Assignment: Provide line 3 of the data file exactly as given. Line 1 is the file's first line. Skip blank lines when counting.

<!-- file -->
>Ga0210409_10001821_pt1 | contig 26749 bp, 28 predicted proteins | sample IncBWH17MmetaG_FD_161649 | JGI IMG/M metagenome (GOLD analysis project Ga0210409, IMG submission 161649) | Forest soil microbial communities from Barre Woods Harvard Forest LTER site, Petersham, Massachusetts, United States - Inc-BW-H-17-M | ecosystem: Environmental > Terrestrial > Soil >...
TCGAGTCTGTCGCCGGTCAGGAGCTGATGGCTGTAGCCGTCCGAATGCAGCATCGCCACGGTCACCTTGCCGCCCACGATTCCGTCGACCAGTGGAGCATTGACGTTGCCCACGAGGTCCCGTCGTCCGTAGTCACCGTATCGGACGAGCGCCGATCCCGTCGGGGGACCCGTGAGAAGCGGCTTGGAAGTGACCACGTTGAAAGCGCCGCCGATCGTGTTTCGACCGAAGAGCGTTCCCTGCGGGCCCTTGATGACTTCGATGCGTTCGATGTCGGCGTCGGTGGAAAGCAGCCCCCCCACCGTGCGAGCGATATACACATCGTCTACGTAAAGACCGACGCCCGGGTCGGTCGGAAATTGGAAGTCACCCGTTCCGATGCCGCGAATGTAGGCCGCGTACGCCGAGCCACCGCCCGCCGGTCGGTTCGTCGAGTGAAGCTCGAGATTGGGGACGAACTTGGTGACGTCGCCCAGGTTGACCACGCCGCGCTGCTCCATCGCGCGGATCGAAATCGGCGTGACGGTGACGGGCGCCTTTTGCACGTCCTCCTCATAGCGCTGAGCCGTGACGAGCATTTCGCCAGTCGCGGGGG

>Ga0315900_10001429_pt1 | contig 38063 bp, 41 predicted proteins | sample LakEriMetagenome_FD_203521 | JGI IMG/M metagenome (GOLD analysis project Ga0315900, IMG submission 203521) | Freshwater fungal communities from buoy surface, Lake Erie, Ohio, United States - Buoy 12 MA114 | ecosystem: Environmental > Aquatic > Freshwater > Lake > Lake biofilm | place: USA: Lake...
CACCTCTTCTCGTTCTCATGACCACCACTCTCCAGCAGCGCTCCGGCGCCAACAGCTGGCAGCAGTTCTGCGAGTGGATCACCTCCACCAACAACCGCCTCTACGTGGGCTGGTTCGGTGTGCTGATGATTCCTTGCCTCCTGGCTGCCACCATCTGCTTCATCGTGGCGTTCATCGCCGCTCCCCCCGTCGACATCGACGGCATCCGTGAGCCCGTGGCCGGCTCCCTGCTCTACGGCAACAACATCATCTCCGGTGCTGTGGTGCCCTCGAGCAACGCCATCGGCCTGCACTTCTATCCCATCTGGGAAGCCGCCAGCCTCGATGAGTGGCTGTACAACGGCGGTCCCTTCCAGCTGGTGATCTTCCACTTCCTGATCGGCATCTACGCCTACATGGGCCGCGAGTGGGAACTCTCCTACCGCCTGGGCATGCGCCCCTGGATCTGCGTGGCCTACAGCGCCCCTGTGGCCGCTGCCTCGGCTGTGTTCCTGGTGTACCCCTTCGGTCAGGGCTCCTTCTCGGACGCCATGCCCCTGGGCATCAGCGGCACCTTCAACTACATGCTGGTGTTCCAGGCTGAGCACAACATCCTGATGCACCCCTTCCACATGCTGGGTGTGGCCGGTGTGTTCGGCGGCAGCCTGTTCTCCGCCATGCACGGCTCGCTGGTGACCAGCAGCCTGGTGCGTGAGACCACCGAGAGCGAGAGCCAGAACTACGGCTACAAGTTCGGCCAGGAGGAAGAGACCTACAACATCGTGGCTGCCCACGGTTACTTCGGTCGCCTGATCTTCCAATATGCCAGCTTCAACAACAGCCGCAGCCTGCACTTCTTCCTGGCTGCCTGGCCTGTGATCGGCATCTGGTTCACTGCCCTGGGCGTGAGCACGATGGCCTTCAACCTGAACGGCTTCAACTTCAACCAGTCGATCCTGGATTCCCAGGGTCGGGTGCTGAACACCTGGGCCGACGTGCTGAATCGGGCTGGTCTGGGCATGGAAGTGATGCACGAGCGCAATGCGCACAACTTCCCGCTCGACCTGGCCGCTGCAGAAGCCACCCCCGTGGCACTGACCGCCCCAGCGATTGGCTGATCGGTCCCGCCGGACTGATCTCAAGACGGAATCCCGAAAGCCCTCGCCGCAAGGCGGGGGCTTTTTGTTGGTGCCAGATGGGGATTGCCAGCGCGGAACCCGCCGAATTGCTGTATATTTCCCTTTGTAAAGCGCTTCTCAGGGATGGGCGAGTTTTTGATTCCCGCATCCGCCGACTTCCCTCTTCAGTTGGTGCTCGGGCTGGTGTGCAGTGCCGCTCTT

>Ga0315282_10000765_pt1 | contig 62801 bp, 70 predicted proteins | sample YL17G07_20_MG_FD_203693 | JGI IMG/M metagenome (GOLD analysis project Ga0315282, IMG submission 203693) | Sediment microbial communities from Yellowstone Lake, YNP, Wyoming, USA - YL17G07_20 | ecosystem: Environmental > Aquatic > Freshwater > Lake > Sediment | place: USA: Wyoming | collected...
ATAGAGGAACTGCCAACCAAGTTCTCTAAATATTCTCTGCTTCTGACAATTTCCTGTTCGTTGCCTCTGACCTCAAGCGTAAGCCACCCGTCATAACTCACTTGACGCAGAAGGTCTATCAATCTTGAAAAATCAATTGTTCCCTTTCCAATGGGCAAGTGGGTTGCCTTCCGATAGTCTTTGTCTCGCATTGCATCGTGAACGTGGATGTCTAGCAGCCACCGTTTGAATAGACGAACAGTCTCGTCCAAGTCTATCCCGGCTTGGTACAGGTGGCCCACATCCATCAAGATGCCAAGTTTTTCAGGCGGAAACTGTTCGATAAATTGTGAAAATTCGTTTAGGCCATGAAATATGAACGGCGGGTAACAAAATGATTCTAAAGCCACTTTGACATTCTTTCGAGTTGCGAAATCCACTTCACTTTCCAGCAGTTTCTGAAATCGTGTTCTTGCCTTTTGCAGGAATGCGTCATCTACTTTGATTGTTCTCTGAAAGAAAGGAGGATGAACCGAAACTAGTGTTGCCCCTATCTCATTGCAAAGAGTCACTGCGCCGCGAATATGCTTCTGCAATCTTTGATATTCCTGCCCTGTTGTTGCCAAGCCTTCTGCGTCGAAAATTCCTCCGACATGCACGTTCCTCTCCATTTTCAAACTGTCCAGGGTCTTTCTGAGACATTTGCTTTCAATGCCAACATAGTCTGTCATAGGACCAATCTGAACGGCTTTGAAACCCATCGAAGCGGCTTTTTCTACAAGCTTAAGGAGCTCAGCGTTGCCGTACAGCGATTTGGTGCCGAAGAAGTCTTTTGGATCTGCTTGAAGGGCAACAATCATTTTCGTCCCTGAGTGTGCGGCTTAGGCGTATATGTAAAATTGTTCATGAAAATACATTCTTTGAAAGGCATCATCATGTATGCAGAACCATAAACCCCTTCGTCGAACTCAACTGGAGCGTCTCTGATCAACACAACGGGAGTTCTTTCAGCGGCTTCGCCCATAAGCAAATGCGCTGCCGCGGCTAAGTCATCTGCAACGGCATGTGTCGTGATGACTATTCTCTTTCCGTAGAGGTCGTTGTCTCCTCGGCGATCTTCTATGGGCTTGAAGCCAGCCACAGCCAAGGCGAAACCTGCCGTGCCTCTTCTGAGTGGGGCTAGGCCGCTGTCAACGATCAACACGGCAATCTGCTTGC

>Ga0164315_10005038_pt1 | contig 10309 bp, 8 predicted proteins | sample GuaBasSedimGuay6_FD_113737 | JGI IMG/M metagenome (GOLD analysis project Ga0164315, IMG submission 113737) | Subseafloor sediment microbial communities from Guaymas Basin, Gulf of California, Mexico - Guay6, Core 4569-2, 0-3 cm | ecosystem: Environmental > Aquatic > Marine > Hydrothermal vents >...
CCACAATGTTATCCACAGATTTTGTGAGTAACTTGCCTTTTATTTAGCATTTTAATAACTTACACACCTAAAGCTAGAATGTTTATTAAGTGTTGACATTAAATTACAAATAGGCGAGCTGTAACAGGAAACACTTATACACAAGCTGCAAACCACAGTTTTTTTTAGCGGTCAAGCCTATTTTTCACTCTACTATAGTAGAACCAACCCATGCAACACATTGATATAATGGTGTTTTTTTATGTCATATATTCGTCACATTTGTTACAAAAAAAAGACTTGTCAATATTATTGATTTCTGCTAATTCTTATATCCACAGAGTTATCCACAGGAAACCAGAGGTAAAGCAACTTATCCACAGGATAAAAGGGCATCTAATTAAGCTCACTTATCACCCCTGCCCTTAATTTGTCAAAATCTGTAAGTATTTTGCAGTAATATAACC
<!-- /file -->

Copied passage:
>Ga0315900_10001429_pt1 | contig 38063 bp, 41 predicted proteins | sample LakEriMetagenome_FD_203521 | JGI IMG/M metagenome (GOLD analysis project Ga0315900, IMG submission 203521) | Freshwater fungal communities from buoy surface, Lake Erie, Ohio, United States - Buoy 12 MA114 | ecosystem: Environmental > Aquatic > Freshwater > Lake > Lake biofilm | place: USA: Lake...